Whats the point of Sales Targets?

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“Targets are not negotiable” – Dave Gammon

Do you set targets for sales and for your salespeople?

I have sales targets in my own business and find them invaluable, primarily as a way for making me focus on two things

  • the levels of activity I am undertaking in my business
  • whether my approach is improving over time and new marketing or sales approaches are working or not. 

What I have noticed across my client base is that attitudes towards target setting and the approaches taken vary wildly, but seem to be associated with beliefs around how sales actually works. 

A strongly ResponseABLE, approach tends to result in targets being set, based on careful analysis of customer history and new potential customer or products. Conversely a ‘below the line’ approach is characterised by no targets, arbitrary % uplifts or a ‘never mind’ attitude to missing them.

But as this video shows, the presence, or absence, of targets is only half the problem.

 

Who cares if you miss?

 

What attitude do you, and your people, have towards sales targets? It is the response and consequence of achieving, exceeding or missing targets that is the important factor in how valuable they actually are, as a performance tools.

I have five simple principles that I hold when coaching sales people against their targets when discussing performance against sales targets with salespeople (or anyone responsible for making sales). I’ve found that they have helped me have meaningful discussions about performance that keep everything above the line

The target is not negotiable – The time to debate a target is when it is being formulated. The analysis and assumptions used to formulate the target should be discussed and shared widely. But once set the discussion ends and the focus moves to action.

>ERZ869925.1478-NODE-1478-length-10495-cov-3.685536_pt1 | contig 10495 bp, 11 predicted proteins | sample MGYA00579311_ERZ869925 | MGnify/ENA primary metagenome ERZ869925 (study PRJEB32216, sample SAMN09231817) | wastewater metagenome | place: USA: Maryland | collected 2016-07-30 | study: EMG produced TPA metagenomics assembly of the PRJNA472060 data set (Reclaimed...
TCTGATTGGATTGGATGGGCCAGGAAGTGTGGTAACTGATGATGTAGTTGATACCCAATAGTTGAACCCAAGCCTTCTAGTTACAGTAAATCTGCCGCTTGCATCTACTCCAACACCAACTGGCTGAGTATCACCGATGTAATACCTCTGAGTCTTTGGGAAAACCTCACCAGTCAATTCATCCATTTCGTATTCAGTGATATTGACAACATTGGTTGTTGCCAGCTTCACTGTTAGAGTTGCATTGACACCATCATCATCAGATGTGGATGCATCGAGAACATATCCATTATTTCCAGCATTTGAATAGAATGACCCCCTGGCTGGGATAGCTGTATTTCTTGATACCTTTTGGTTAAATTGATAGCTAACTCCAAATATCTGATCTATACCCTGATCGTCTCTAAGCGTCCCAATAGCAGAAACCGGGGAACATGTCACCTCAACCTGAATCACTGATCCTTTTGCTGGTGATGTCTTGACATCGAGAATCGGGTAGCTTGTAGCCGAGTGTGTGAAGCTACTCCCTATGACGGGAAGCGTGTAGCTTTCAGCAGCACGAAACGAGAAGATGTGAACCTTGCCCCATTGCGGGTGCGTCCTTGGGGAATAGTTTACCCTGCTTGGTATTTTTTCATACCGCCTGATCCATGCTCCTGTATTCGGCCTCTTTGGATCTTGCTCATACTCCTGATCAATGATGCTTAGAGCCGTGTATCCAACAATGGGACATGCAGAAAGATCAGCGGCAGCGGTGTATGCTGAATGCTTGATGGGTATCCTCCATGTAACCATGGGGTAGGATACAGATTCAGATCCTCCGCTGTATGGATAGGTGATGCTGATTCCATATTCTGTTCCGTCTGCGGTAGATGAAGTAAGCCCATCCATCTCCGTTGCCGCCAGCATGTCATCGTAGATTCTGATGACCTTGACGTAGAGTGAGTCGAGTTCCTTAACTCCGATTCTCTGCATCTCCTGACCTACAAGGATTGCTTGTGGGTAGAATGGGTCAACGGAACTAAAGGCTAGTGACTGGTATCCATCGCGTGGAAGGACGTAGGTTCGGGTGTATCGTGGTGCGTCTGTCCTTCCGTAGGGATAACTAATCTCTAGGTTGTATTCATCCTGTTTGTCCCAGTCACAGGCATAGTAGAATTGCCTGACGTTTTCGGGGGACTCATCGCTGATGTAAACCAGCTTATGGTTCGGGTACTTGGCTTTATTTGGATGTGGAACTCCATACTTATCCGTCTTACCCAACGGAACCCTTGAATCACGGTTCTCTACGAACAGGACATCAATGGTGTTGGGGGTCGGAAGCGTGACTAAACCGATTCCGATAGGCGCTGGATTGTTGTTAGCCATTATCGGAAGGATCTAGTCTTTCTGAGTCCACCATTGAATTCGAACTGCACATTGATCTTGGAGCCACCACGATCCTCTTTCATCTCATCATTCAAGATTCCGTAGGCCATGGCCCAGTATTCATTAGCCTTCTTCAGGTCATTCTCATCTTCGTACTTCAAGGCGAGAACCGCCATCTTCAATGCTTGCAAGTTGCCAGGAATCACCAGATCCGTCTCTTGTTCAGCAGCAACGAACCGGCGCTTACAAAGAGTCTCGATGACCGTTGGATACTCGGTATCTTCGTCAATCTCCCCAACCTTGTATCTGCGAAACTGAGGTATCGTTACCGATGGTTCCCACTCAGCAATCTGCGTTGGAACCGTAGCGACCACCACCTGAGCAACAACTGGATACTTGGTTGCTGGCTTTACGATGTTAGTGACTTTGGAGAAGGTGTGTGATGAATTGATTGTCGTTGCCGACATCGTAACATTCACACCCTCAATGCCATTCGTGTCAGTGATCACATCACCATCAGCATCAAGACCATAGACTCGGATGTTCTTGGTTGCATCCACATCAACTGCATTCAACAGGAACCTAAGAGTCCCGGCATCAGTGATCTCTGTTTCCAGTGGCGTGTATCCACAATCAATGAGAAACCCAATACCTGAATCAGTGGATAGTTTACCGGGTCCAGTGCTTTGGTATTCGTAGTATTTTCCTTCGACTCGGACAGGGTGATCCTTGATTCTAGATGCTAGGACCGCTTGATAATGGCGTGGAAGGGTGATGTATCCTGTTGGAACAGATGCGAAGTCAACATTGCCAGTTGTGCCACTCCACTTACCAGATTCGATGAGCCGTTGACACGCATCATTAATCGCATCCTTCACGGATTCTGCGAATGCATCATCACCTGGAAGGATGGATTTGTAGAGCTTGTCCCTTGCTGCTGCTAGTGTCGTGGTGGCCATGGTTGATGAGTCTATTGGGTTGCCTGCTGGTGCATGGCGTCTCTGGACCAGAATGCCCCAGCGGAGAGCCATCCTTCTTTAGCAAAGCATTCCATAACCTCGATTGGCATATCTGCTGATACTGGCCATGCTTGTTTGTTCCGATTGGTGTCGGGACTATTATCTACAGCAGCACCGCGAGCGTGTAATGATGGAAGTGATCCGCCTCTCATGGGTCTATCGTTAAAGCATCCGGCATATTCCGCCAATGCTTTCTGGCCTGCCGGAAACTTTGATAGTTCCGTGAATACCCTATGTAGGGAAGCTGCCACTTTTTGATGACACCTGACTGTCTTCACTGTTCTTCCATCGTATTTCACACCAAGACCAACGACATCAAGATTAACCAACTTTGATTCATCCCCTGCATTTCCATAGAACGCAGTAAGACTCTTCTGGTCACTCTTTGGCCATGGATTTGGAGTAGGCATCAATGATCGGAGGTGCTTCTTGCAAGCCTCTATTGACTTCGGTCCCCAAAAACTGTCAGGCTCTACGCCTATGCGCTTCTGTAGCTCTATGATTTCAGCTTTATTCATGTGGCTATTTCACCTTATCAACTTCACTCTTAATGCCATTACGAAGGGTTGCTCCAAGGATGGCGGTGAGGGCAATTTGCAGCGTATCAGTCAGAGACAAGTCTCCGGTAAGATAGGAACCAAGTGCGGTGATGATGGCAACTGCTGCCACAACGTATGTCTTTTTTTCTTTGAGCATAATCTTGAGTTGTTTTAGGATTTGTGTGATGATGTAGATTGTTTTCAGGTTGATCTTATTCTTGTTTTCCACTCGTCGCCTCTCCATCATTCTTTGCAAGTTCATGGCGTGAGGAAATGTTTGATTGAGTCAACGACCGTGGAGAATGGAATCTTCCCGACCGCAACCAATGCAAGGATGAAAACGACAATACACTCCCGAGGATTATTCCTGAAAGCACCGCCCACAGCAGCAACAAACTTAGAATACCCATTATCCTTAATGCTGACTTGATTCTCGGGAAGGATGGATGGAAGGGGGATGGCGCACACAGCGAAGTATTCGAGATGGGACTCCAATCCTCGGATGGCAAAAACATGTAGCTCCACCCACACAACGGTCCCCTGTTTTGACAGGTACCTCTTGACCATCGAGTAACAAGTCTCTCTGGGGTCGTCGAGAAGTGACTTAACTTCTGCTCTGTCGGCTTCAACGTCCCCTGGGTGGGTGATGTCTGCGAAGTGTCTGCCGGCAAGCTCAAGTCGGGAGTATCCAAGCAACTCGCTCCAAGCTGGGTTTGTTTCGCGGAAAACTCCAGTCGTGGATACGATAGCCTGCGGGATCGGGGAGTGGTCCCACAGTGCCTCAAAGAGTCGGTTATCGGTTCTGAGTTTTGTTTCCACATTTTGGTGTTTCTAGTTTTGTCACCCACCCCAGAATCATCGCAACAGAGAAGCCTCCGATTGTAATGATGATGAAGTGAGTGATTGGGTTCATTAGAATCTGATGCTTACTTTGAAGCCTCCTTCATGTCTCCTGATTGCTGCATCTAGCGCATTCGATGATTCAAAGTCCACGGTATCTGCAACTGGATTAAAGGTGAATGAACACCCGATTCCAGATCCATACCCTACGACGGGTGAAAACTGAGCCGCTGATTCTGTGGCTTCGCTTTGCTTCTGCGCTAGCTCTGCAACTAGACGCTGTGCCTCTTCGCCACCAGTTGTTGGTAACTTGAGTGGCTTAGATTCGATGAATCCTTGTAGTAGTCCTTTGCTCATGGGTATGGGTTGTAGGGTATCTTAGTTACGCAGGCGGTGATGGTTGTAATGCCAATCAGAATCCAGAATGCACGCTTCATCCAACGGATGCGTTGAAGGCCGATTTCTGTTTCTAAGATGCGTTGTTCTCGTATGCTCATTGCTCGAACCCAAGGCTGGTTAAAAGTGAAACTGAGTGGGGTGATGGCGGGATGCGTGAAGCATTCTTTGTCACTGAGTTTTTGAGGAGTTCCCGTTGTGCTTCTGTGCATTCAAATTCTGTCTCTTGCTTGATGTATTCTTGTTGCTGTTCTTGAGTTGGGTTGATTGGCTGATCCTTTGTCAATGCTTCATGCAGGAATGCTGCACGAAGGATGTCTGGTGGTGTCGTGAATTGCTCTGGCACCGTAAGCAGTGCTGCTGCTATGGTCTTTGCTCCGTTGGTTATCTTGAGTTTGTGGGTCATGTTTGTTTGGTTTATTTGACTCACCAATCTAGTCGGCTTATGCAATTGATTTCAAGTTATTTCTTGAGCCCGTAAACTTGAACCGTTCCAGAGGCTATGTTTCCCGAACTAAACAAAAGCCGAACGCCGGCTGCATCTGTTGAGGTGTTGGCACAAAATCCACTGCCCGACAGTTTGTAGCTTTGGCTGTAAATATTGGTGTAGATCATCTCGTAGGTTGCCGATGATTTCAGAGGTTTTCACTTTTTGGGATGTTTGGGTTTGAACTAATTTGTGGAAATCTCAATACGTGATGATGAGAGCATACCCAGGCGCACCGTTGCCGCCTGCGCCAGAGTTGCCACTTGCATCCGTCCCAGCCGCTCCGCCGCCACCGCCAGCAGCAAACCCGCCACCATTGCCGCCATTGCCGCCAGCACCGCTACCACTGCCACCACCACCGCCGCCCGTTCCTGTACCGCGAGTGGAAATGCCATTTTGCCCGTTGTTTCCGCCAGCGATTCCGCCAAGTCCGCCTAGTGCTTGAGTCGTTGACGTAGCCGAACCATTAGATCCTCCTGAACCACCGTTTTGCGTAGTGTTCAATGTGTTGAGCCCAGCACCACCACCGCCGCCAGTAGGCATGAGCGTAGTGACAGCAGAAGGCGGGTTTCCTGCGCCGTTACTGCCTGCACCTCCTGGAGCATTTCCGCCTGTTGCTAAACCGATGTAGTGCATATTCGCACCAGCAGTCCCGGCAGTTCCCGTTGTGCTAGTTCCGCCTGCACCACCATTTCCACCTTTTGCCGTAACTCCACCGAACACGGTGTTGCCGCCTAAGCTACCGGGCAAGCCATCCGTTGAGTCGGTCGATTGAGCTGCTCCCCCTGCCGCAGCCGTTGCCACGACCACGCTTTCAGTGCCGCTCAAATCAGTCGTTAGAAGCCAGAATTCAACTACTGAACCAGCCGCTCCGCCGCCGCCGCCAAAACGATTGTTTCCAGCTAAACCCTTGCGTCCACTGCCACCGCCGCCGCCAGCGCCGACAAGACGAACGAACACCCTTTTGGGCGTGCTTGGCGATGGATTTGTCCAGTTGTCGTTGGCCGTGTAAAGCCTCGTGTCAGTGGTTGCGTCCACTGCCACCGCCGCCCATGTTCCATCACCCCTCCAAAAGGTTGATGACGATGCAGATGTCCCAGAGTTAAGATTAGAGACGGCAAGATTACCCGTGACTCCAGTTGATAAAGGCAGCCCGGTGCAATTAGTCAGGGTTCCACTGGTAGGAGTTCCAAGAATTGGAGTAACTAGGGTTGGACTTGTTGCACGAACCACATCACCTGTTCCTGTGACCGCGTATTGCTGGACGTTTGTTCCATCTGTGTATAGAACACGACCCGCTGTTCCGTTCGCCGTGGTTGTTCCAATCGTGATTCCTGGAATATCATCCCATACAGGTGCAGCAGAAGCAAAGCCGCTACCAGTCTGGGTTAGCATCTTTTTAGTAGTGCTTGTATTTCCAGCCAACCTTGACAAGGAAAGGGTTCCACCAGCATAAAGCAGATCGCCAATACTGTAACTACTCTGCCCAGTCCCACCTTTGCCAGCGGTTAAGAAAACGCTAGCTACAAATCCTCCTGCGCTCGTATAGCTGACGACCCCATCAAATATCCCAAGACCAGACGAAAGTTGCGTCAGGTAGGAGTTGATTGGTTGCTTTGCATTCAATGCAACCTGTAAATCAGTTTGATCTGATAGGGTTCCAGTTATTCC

Know your numbers – Anyone serious about their performance will know their numbers and the averages and ratios that drive their results. In sales this means understanding the levels of activity (calls, meetings, quotes) and the quality of approach (conversion ratios). It is the understanding of these numbers that gives people the ability to calculate how to hit their target each month.

 

 
Pipeline flow, not size – I’ve seen plenty of bulging pipelines (all those deals we think are about to close). Relying solely on business in the pipeline is sales folly. It comes from the over optimistic nature of sales people (who often confuse courtesy with intent) and a refusal to embrace the law of diminishing intent (the exponential decrease in propensity to buy once the meeting is over).

Week one as week four – Looking at the timing of activity and results within the month. Backloading activity results in a panic to just about be able to reach target, often at the cost of margin or relationship. Get your salespeople to treat week one as week four and push hard early in the month. This is the key to exceeding targets. 

Its always your pe
rformance – There are only two reasons customers don’t buy. Either it was the wrong product or service for them at this time, or the salesperson failed to demonstrate to the customer that it was. When a salesperson truly understands this it opens them up to a world of continuous effortless improvement through reflecting on their performance. 

So next time you are looking at your personal performance against sales targets, or reviewing your sales teams results, why not print off this checklist and keep these principles in mind during the conversation.

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